ADHD: Why is my attention span so bad?

ADHD, also called Attention Deficit Hyperactivity Disorder, is a behavior disorder, usually first diagnosed in early childhood but might come into discovery a lot later for others.  

It is characterized by the following traits:

  • Inattention
  • Impulsivity
  • Hyperactivity (in some cases)

These symptoms usually occur together; however, one may occur individually for many people. It is tough to understand ADHD as we live in a busy generation mostly multitasking between numerous tasks. Though it can be diagnosed with a slightly deeper analysis of our everyday lives, so we can understand our behavior patterns and work towards our goals with ease.

The reason behind ADHD: Attention-Deficit/Hyperactivity Disorder is said to be genetic but the exact cause is unknown, even after being one of the most researched areas in child mental health. ADHD is a neurological disorder, in simpler words, it is a condition of the brain in which studies have found that the body is not able to produce enough dopamine (a neurotransmitter that helps us to feel motivated & focused).

Symptoms of Attention Deficit Hyperactivity Disorder: These are the most common ADHD symptoms. However, each child/adult may experience symptoms differently.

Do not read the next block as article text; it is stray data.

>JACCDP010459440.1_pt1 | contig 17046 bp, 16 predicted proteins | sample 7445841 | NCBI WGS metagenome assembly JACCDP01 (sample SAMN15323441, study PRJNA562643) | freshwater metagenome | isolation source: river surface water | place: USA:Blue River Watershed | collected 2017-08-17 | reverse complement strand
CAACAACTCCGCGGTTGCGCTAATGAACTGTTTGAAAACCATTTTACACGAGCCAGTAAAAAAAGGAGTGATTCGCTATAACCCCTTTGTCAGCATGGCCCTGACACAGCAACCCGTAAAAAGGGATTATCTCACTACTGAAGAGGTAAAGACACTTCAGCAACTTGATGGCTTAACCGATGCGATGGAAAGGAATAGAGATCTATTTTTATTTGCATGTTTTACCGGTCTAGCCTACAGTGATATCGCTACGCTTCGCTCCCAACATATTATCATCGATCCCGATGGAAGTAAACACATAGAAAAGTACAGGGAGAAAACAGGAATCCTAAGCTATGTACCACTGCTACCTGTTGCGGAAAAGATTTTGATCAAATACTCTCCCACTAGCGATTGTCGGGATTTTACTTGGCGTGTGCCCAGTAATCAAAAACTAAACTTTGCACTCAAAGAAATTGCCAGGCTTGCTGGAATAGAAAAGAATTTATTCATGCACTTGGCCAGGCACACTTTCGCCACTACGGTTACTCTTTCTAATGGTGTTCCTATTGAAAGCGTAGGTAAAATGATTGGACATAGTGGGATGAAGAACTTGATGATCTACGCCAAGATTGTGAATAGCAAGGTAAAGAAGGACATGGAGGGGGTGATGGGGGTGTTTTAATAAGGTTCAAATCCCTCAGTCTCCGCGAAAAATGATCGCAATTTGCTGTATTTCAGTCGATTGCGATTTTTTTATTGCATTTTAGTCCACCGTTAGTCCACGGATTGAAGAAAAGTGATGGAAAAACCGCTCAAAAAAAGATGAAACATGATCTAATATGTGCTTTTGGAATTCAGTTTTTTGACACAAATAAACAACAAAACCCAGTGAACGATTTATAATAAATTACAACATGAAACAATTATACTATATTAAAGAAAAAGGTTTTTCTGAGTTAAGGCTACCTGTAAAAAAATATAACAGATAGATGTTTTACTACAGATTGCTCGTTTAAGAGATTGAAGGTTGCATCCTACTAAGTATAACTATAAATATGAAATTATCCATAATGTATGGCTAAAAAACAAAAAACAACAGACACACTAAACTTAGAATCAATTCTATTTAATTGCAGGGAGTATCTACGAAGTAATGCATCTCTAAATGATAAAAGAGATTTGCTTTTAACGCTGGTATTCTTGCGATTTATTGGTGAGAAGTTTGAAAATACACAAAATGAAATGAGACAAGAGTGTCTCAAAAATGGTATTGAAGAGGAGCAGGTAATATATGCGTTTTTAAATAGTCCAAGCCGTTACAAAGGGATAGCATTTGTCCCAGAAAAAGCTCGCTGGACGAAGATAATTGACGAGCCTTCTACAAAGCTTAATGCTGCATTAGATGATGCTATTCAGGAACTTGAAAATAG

• Short attention span (difficulty in staying attentive & focused)
  • Forgetfulness
  • Difficulty attending to details/listening


  • Frequently interrupts others
  • The may have trouble waiting for their turn
  • Takes risks without thinking about consequences 


  • The body tends to be in a constant motion of restlessness without a reason/need
  • Excessive talking 
  • Facing challenges in being a part of quiet activities

How ADHD can affect both children & adults: Studies prove that the brain’s metabolism of people facing ADHD is lower in the areas of the brain that control the following:

  • Attention
  • Social judgment
  • Movement

Treatment for attention-deficit/hyperactivity disorder: ADHD though usually diagnosed in children, may continue into adulthood and be discovered at a later stage in life. A psychologist, a psychiatrist, or a neurologist can easily diagnose ADHD and suggest specific treatment based on numerous factors such as:

  • Medical history
  • Age
  • Severity of symptoms
  • Expectations for the course of the condition